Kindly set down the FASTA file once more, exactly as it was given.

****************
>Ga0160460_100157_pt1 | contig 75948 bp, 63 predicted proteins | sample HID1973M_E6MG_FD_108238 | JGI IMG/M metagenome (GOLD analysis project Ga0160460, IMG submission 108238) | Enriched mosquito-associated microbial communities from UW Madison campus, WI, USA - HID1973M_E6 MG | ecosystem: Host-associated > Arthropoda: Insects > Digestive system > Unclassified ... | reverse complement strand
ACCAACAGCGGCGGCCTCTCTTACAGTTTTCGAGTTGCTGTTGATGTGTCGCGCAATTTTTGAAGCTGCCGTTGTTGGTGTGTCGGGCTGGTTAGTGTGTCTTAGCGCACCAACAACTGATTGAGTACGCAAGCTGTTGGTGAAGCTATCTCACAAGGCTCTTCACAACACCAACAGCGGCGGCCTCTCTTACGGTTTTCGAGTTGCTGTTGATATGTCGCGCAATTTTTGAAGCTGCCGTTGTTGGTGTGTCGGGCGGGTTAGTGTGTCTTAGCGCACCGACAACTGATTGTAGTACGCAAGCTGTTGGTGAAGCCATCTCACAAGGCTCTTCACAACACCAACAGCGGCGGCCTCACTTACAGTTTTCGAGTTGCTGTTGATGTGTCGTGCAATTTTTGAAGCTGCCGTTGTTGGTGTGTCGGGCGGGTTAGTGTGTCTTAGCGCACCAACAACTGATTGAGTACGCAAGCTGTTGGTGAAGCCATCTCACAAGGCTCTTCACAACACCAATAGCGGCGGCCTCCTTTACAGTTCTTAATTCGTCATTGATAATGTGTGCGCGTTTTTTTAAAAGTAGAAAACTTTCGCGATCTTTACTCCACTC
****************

>Ga0160460_100157_pt1 | contig 75948 bp, 63 predicted proteins | sample HID1973M_E6MG_FD_108238 | JGI IMG/M metagenome (GOLD analysis project Ga0160460, IMG submission 108238) | Enriched mosquito-associated microbial communities from UW Madison campus, WI, USA - HID1973M_E6 MG | ecosystem: Host-associated > Arthropoda: Insects > Digestive system > Unclassified ... | reverse complement strand
ACCAACAGCGGCGGCCTCTCTTACAGTTTTCGAGTTGCTGTTGATGTGTCGCGCAATTTTTGAAGCTGCCGTTGTTGGTGTGTCGGGCTGGTTAGTGTGTCTTAGCGCACCAACAACTGATTGAGTACGCAAGCTGTTGGTGAAGCTATCTCACAAGGCTCTTCACAACACCAACAGCGGCGGCCTCTCTTACGGTTTTCGAGTTGCTGTTGATATGTCGCGCAATTTTTGAAGCTGCCGTTGTTGGTGTGTCGGGCGGGTTAGTGTGTCTTAGCGCACCGACAACTGATTGTAGTACGCAAGCTGTTGGTGAAGCCATCTCACAAGGCTCTTCACAACACCAACAGCGGCGGCCTCACTTACAGTTTTCGAGTTGCTGTTGATGTGTCGTGCAATTTTTGAAGCTGCCGTTGTTGGTGTGTCGGGCGGGTTAGTGTGTCTTAGCGCACCAACAACTGATTGAGTACGCAAGCTGTTGGTGAAGCCATCTCACAAGGCTCTTCACAACACCAATAGCGGCGGCCTCCTTTACAGTTCTTAATTCGTCATTGATAATGTGTGCGCGTTTTTTTAAAAGTAGAAAACTTTCGCGATCTTTACTCCACTC